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 Who gave a Kudo :
Hasok (1)
Friday, August 20, 2010

Beginning violin: Suzuki method (part 1)

Current mood: creative

Views: 479
Comments: 2
 
  Suzuki method is one of the most popular of all violin teaching courses in the world, and possibly the best-known also.
 
  Suzuki method was developed by Shinichi Suzuki. He noted that a child does not learn to read until the child was proficient in SPEAKING it, and that children will pick up new languages not by formal reading but by listening and speaking.
 
  And with this, he developed the Suzuki method (sometimes called 'Talent training'). This involved:
 
- The teaching of young children by the Suzuki method, so that they were immersed in the music from the beginning.
 
- Emphasis on playing rather than technical details. Many traditional books of the time had concentrated on technical detail rather than playing itself, and Suzuki regarded this as both unhelpful and not useful.
 
- Encouragement of children to perform publicly and also attend classical concerts by professional musicians to see for themselves the way in which they play.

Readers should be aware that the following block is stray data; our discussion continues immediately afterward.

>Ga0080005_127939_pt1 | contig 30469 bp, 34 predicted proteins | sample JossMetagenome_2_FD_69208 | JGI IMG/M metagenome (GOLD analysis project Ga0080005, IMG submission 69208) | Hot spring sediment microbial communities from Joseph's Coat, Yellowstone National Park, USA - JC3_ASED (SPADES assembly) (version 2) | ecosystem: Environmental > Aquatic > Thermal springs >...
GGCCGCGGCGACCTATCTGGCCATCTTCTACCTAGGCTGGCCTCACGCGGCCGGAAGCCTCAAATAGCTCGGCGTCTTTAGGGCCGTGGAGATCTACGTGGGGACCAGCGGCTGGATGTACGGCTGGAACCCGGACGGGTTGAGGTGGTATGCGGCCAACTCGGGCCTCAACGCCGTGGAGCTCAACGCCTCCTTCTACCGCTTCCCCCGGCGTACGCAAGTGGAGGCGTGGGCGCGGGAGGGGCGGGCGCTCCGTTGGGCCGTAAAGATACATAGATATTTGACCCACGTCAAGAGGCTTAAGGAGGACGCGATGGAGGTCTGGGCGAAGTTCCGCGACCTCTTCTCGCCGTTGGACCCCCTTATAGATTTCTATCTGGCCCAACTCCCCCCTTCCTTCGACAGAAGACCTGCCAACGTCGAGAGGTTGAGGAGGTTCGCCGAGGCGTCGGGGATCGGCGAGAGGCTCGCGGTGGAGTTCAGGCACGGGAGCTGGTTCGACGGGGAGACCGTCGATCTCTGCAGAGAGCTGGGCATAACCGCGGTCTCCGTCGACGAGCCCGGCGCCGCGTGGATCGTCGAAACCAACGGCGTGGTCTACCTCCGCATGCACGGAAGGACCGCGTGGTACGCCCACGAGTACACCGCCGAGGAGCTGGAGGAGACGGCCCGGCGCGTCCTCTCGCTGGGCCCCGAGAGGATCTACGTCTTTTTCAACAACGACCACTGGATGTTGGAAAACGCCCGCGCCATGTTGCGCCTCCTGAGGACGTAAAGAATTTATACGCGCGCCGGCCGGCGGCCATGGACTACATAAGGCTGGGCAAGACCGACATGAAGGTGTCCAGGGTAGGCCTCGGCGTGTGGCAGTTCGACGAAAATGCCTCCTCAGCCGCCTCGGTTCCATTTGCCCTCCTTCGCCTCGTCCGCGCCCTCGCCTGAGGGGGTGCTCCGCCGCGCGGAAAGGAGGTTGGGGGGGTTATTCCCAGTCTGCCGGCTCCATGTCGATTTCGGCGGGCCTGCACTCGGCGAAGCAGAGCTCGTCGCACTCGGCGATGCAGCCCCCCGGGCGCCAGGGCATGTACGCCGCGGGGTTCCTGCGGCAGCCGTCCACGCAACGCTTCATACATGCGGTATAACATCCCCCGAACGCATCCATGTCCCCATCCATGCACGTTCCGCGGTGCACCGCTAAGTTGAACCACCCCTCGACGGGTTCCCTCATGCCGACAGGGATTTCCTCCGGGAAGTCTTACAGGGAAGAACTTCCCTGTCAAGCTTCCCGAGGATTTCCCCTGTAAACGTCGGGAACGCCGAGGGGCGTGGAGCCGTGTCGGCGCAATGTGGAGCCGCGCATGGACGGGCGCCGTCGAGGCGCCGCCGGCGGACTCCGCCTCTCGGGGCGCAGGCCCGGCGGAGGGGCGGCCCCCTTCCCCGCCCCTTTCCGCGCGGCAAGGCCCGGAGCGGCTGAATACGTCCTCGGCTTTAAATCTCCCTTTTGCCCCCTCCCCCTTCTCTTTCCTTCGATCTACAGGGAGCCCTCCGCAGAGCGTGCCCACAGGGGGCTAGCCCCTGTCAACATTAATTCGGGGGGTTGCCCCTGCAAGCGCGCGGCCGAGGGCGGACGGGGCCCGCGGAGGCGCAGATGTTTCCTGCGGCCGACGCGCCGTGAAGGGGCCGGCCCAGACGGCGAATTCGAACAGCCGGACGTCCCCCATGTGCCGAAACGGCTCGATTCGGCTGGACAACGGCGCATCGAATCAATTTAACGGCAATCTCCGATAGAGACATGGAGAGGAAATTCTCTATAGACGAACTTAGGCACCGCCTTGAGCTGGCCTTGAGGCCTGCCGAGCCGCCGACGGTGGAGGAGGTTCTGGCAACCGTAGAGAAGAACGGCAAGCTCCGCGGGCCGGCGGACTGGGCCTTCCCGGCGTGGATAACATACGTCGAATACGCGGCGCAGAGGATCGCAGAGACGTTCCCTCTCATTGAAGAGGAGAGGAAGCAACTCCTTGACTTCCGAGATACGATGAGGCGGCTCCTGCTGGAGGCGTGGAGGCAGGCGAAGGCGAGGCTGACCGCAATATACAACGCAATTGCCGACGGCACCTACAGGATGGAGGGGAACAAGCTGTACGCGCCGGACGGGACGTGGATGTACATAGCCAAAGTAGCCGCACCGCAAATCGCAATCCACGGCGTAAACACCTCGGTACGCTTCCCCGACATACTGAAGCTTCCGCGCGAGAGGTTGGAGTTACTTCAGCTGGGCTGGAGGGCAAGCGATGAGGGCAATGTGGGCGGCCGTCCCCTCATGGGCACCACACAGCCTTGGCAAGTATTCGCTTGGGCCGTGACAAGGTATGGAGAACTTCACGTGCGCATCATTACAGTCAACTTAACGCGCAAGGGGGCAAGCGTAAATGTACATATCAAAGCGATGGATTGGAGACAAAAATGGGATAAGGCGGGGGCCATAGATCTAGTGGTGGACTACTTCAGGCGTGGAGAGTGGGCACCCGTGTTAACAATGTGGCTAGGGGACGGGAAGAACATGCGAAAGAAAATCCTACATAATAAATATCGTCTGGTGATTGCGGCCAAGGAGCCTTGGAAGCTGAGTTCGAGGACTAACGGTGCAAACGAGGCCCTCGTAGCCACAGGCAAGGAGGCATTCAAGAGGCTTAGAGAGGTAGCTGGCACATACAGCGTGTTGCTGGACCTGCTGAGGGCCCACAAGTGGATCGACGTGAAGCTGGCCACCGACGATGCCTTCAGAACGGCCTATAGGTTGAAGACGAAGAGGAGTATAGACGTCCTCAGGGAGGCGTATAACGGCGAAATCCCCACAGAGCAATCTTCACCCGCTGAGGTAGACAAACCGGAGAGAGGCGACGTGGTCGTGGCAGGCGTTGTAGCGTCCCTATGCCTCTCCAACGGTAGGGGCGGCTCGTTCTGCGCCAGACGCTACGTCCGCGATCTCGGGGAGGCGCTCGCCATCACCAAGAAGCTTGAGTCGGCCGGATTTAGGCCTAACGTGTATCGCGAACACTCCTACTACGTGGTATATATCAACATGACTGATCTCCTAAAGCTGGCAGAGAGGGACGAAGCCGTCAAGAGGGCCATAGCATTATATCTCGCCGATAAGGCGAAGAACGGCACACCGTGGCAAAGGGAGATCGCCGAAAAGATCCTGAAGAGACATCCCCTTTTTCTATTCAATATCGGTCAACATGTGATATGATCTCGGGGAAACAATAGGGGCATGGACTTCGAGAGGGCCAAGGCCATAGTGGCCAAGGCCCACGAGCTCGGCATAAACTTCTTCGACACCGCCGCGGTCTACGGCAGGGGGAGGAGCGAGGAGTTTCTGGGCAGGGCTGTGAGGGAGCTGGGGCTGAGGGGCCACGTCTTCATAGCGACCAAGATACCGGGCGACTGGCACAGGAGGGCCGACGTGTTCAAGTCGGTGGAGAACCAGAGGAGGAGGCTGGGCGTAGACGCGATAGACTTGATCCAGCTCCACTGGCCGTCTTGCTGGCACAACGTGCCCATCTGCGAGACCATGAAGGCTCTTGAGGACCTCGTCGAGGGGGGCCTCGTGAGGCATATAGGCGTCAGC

- No auditioning or musical aptitude test. Suzuki's belief was that there should be a ground-up approach, and that instrument learning should be accessible even to those without any previous musical knowledge.
 
Criticisms of Suzuki method
 
Suzuki's method came with its own criticisms, which included:
 
- Many teachers were low-level performers with no formal qualifications. This has been addressed and now there are qualifications in Suzuki method, which a prospective student can ask about. For the American Suzuki association, basic performance competance is a pre-requisite.
 
- Performers' poor sight-reading skills and seeming robotic playing. This is the responsiblity of the teacher to address, and many teachers of Suzuki now add additional pieces to the set pieces.
 
- The method relies on audio recordings, and the quality and the traits of the performances is largely subjective.
 
- Suzuki was largely seen to concentrate too much upon baroque pieces, with no study between pieces as to style according to genre. Again, this can be dealt with by the teacher choosing to use alternate pieces to the set song books, and by study within the lessons as to styles of different genres and of similar pieces to the one played.
 
- Some very young children were not ready for formal education in music, and the need to practice at home may be unhelpful for someone so young.
 
 
Part two shall cover some of the practical aspects of Suzuki method.
9:48 pm - 2 comments - 1 Kudos - Report!
Comments
Hasok wrote on Aug 25th, 2010 9:41pm

im playing perpetual motion of suzuki 1 now!
cant wait to play minuet 2...

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guitarjasmine wrote on Jul 12th, 2011 4:27pm

Its crap, may I just add. You don't learn to play. Playing the fiddle should come from the heart, not from a book like that. I was on suzuki for a year and then my teacher left. My new teacher had to spend six months fixing all the bad habits suzuki taught me.

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